Nothing in the NLRA reverses the Arbitration Act and, until the radical Obama board, no NLRB for three quarters of a century attempted to rewrite the NLRA to do so.

This simple case should have been a 9-0 decision with an observation that legislation is Congress’s job.

SPAM's use of the word "simple" exemplifies his simplemindedness on what is fair and jus. The blindfold on Lady Justice serves to shield the eyes of the conservative Justices from the masses of Americans impacted by this decision, Americans lacking the bargaining power to refuse to accept such unconscionable provisions in employment and other agreements.

Regarding Sandy's title to this post, it should be recognized that a "capitalist empire" is not necessarily a democracy. Many, perhaps most, Americans lack the capital needed for sufficient bargaining power to challenge agreeing to such provisions.

By the Bybee [expletives deleted, despite Gina], Lewis Powell expressed those views before he became a Justice. As a lawyer, he represented businesses. Powell put his twist on Calvin Coolidge's famous remarks on the role of business in America. Now Pres. Trump has taken Article II's "take care" clause to include his own Trump Enterprises.

And I share Sandy's concerns with the Revengelicals (FKA Evangelicals) being "thrilled" by the addition of Justice Gorsuch) to the Court.

Filibustered Obama judicial nominee Victoria Nourse did argue in "A Tale of Two Lochners" that the Supreme Court in the "Lochner Era" overall used their judicial review power narrowly, excepting certain economic cases that get/got a lot of attention.

The Bill of Rights ("so-called" might be a reference to a new book by a co-blogger here, GM?) did have a bit of bite in the 1930s (e.g., Near v. Minnesota; Scottsboro Cases). Heck, even the lower courts pre-Buck v. Bell repeatedly struck down or limited eugenics laws. The courts did expand its use of judicial review in civil liberty cases post-New Deal though.

Jack Balkin has noted that the judicial nomination process provides a limited democratic check that helps develop the law. Prof. Lain on Twitter recently referenced an article she wrote that argues as well that sometimes the courts protects majority will:

But, the system is skewered some, including in ways Sandy Levinson has strongly criticized, to promote a certain minority control. Checks of the majority in various ways is good. Other times, less so. Anyway, the process in place [after a different approach in the FDR-LBJ days] has brought a Supreme Court that views the law in a conservative business sense in various respects. Thus, arbitration cases with 5-4 judgments.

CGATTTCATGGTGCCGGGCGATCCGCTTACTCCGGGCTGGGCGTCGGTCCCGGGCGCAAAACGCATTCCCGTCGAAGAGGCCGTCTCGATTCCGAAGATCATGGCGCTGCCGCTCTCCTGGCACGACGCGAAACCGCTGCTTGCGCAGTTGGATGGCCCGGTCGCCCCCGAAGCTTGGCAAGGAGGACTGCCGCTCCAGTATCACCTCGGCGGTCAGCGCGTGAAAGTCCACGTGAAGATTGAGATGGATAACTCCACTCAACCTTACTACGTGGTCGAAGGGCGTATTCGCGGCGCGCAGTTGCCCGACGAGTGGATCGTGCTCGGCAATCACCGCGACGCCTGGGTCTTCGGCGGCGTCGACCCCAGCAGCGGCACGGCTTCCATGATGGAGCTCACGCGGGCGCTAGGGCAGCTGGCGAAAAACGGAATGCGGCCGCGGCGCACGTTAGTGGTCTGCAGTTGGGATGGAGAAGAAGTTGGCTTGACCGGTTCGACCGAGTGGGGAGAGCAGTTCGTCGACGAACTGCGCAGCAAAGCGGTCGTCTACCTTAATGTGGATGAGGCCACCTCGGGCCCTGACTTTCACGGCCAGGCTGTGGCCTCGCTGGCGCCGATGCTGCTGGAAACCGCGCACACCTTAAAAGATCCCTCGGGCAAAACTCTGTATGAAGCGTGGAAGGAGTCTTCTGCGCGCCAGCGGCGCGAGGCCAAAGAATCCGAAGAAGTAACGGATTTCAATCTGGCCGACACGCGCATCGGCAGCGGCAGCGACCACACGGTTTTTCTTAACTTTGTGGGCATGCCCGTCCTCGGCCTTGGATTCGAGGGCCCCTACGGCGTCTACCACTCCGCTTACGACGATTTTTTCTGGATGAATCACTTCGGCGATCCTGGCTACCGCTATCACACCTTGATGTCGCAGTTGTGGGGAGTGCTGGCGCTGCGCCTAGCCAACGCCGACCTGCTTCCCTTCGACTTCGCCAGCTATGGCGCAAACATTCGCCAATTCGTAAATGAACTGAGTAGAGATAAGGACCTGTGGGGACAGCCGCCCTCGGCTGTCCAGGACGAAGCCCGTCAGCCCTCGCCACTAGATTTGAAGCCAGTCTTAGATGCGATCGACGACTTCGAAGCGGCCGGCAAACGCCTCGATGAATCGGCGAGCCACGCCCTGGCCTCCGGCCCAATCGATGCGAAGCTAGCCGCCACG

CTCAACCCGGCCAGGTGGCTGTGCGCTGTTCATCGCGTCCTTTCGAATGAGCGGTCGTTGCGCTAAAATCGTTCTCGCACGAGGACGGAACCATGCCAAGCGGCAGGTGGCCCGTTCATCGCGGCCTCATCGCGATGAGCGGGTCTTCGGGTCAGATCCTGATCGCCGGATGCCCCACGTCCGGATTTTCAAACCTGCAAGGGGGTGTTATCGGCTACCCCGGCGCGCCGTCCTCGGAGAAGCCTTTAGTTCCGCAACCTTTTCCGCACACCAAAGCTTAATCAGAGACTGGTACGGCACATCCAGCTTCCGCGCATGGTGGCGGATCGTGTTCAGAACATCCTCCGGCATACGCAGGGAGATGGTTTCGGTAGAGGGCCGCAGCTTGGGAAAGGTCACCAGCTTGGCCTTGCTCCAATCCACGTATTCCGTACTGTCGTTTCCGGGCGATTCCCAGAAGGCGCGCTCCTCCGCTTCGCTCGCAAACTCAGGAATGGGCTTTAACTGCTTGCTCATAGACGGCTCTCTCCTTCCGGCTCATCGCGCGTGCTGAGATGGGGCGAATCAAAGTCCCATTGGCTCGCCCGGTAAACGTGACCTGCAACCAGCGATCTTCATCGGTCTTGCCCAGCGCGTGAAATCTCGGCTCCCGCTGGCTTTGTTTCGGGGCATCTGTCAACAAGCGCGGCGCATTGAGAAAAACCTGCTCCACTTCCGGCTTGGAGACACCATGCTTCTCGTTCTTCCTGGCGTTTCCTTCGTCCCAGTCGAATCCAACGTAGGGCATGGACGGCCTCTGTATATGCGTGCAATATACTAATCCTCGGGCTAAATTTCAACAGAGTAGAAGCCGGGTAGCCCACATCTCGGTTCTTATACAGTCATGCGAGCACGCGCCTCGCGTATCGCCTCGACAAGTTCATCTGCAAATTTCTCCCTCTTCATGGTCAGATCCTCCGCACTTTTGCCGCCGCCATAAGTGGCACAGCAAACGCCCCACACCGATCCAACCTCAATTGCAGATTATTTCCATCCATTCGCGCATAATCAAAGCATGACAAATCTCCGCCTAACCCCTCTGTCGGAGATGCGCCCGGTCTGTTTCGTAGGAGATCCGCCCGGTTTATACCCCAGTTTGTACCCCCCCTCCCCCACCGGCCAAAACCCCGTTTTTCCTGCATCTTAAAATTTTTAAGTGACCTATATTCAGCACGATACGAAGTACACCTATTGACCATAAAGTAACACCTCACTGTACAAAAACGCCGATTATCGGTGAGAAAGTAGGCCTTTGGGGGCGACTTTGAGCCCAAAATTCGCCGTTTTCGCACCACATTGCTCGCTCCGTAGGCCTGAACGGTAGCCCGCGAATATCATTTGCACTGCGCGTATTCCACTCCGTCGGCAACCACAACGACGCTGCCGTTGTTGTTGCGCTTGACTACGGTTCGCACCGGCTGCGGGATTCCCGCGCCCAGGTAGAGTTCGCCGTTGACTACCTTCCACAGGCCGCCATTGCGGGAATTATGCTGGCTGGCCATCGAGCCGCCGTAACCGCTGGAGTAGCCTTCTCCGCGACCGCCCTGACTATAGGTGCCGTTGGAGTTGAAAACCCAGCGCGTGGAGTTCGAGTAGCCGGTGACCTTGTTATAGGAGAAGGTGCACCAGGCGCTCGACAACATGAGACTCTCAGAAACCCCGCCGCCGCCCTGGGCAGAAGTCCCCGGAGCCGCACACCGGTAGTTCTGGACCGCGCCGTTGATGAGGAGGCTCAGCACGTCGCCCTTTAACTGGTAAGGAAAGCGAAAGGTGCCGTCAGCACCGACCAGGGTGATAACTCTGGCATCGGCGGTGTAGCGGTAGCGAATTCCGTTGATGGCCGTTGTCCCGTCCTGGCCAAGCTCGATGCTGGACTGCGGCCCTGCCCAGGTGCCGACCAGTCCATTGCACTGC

Judges are a result of a political process. There is a reason not to like its outputs these days. A lot of sand has been thrown in the works too.

I think you're giving Powell too much credit/blame here. Sure, he created the blueprint, but the proximate cause of the current majority is (a) McConnell's willingness to play constitutional hardball; and (b) the EC. Longer term, we might blame the EC for Roberts and Alito too, though that's less clear.

It's certainly clear, though, that liberals have placed less emphasis on the Court than they should have been doing for the past 25 years. And many who call themselves "leftists" treat it as unimportant. Those have to change, if we are ever to recover the Republic.

I question Mark's "certainly clear" in the closing paragraph of his comment. In any event, the Constitution does not specifically provide for judicial supremacy over the elective federal branches.

The lower courts changed over the years but it is striking that the last time a majority of justices were appointed by a Democratic President was around 50 years ago.

The center of the Court in the 1970s to 1990s was more in flux with multiple justices on various issues joining the liberals. It's more obvious now. Justice Garland would have balanced things. Bush41 appointing Souter, who reflected New England Republicanism of the early Bush sort helped temper things and Kennedy did as well. Control of the Senate matters though even if the Democrats were able to vote down Alito, somewhat unlikely a more moderate Republican pick would have been forced since it wasn't the same "perfect storm" Bork was.

The courts were a strong concern of many Trump voters. (One poll had it as a 30% importance thing.) Meanwhile, some whined that Garland -- a Breyer trade-off for Scalia -- was too white-bread or something. FWIW, Senate Democrats have shown some spine on judicial nominations though they have limited power. And, no, net I think ending the filibuster was appropriate in that case, especially given the whole story at the time.

Ages of the current Justices when appointed:

Roberts 40; Kennedy 51; Thomas 43; Alito 55; Gorsuch 49.

Ginsburg 60; Breyer 56; Sotomayor 55; Kagan 50.

And that's not counting the fact that Ginsburg was a cancer survivor, Sotomayor has Type 1 diabetes, and Kagan is a smoker. In addition, the "liberal" justices are much less liberal than 4 of the 5 conservatives are conservative.

The Constitution does not provide age provisions in Article III and provides lifetime appointments subject to few challenges. People are living longer, including members of the Court. Perhaps Justices don't retire to the same extent as in the past. Were Democrats derelict in appointing older, perhaps unhealthier persons to the Court? I don't know if that case can be made. As to the less liberal, more conservative, perhaps that comes with the numbers and might reverse if liberals were in the majority. The goal is to get to 5. Justices can change over time, as with Souter and Blackmun. The past 25 years have seen accelerating political dysfunction and major changes in Senate rules on judicial confirmations. Perhaps the situation is the luck of the draw as well as longevity of some Justices.